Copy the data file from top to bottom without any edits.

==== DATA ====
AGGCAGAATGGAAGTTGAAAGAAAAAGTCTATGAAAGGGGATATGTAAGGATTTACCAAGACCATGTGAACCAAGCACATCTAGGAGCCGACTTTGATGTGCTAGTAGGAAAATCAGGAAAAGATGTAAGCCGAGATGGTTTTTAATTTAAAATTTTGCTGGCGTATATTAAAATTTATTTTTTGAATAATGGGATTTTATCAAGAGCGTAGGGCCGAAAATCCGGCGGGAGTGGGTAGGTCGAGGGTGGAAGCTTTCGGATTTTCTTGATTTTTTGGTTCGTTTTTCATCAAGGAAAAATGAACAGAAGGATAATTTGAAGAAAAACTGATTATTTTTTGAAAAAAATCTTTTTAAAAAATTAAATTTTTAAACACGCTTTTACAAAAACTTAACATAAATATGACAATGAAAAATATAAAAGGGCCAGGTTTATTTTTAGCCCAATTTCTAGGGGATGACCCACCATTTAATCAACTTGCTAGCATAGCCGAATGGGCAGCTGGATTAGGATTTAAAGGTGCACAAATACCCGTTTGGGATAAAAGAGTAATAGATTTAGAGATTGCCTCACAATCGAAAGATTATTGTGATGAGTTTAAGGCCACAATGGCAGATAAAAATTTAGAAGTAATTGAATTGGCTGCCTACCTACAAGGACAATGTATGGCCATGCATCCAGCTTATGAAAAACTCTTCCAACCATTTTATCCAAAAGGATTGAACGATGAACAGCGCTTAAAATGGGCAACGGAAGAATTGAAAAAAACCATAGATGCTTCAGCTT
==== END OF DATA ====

AGGCAGAATGGAAGTTGAAAGAAAAAGTCTATGAAAGGGGATATGTAAGGATTTACCAAGACCATGTGAACCAAGCACATCTAGGAGCCGACTTTGATGTGCTAGTAGGAAAATCAGGAAAAGATGTAAGCCGAGATGGTTTTTAATTTAAAATTTTGCTGGCGTATATTAAAATTTATTTTTTGAATAATGGGATTTTATCAAGAGCGTAGGGCCGAAAATCCGGCGGGAGTGGGTAGGTCGAGGGTGGAAGCTTTCGGATTTTCTTGATTTTTTGGTTCGTTTTTCATCAAGGAAAAATGAACAGAAGGATAATTTGAAGAAAAACTGATTATTTTTTGAAAAAAATCTTTTTAAAAAATTAAATTTTTAAACACGCTTTTACAAAAACTTAACATAAATATGACAATGAAAAATATAAAAGGGCCAGGTTTATTTTTAGCCCAATTTCTAGGGGATGACCCACCATTTAATCAACTTGCTAGCATAGCCGAATGGGCAGCTGGATTAGGATTTAAAGGTGCACAAATACCCGTTTGGGATAAAAGAGTAATAGATTTAGAGATTGCCTCACAATCGAAAGATTATTGTGATGAGTTTAAGGCCACAATGGCAGATAAAAATTTAGAAGTAATTGAATTGGCTGCCTACCTACAAGGACAATGTATGGCCATGCATCCAGCTTATGAAAAACTCTTCCAACCATTTTATCCAAAAGGATTGAACGATGAACAGCGCTTAAAATGGGCAACGGAAGAATTGAAAAAAACCATAGATGCTTCAGCTT